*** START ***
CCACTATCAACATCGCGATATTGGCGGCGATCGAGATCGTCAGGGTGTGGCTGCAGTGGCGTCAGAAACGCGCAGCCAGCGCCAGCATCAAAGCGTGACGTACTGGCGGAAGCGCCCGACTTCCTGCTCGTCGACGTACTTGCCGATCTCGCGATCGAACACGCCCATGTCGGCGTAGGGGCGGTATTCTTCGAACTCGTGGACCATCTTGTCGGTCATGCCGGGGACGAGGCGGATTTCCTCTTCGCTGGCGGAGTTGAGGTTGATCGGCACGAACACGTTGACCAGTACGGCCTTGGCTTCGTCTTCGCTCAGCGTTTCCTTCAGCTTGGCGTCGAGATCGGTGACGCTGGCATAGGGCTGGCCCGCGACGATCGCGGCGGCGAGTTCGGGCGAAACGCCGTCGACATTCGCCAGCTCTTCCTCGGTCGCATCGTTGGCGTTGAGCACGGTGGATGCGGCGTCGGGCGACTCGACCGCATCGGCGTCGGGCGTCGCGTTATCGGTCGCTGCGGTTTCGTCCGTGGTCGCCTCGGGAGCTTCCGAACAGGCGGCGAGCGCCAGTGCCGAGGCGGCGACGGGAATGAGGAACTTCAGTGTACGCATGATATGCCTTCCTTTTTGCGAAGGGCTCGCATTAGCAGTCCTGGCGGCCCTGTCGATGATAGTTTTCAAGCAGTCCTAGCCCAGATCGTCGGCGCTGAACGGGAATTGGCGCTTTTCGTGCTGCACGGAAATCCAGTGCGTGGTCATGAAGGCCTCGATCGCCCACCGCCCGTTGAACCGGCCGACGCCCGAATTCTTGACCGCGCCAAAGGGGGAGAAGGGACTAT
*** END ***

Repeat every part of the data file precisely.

CCACTATCAACATCGCGATATTGGCGGCGATCGAGATCGTCAGGGTGTGGCTGCAGTGGCGTCAGAAACGCGCAGCCAGCGCCAGCATCAAAGCGTGACGTACTGGCGGAAGCGCCCGACTTCCTGCTCGTCGACGTACTTGCCGATCTCGCGATCGAACACGCCCATGTCGGCGTAGGGGCGGTATTCTTCGAACTCGTGGACCATCTTGTCGGTCATGCCGGGGACGAGGCGGATTTCCTCTTCGCTGGCGGAGTTGAGGTTGATCGGCACGAACACGTTGACCAGTACGGCCTTGGCTTCGTCTTCGCTCAGCGTTTCCTTCAGCTTGGCGTCGAGATCGGTGACGCTGGCATAGGGCTGGCCCGCGACGATCGCGGCGGCGAGTTCGGGCGAAACGCCGTCGACATTCGCCAGCTCTTCCTCGGTCGCATCGTTGGCGTTGAGCACGGTGGATGCGGCGTCGGGCGACTCGACCGCATCGGCGTCGGGCGTCGCGTTATCGGTCGCTGCGGTTTCGTCCGTGGTCGCCTCGGGAGCTTCCGAACAGGCGGCGAGCGCCAGTGCCGAGGCGGCGACGGGAATGAGGAACTTCAGTGTACGCATGATATGCCTTCCTTTTTGCGAAGGGCTCGCATTAGCAGTCCTGGCGGCCCTGTCGATGATAGTTTTCAAGCAGTCCTAGCCCAGATCGTCGGCGCTGAACGGGAATTGGCGCTTTTCGTGCTGCACGGAAATCCAGTGCGTGGTCATGAAGGCCTCGATCGCCCACCGCCCGTTGAACCGGCCGACGCCCGAATTCTTGACCGCGCCAAAGGGGGAGAAGGGACTAT